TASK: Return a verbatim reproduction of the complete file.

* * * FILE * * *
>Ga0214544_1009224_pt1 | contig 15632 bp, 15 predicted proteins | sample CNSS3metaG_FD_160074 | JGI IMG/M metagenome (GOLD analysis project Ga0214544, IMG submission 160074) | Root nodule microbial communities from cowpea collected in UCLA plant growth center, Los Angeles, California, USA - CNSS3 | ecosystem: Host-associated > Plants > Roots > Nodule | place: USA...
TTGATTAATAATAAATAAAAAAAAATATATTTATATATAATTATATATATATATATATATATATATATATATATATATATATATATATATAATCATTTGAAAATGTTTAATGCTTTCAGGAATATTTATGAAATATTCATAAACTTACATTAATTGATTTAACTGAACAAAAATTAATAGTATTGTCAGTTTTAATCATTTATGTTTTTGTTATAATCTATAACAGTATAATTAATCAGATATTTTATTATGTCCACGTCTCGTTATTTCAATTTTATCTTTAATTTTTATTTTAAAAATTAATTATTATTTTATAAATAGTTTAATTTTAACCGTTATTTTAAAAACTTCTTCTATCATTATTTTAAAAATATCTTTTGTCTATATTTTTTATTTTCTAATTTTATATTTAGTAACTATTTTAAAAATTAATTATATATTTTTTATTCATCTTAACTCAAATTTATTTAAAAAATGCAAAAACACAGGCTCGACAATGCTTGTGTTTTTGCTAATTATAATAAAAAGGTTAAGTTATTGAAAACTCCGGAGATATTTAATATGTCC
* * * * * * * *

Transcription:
>Ga0214544_1009224_pt1 | contig 15632 bp, 15 predicted proteins | sample CNSS3metaG_FD_160074 | JGI IMG/M metagenome (GOLD analysis project Ga0214544, IMG submission 160074) | Root nodule microbial communities from cowpea collected in UCLA plant growth center, Los Angeles, California, USA - CNSS3 | ecosystem: Host-associated > Plants > Roots > Nodule | place: USA...
TTGATTAATAATAAATAAAAAAAAATATATTTATATATAATTATATATATATATATATATATATATATATATATATATATATATATATATAATCATTTGAAAATGTTTAATGCTTTCAGGAATATTTATGAAATATTCATAAACTTACATTAATTGATTTAACTGAACAAAAATTAATAGTATTGTCAGTTTTAATCATTTATGTTTTTGTTATAATCTATAACAGTATAATTAATCAGATATTTTATTATGTCCACGTCTCGTTATTTCAATTTTATCTTTAATTTTTATTTTAAAAATTAATTATTATTTTATAAATAGTTTAATTTTAACCGTTATTTTAAAAACTTCTTCTATCATTATTTTAAAAATATCTTTTGTCTATATTTTTTATTTTCTAATTTTATATTTAGTAACTATTTTAAAAATTAATTATATATTTTTTATTCATCTTAACTCAAATTTATTTAAAAAATGCAAAAACACAGGCTCGACAATGCTTGTGTTTTTGCTAATTATAATAAAAAGGTTAAGTTATTGAAAACTCCGGAGATATTTAATATGTCC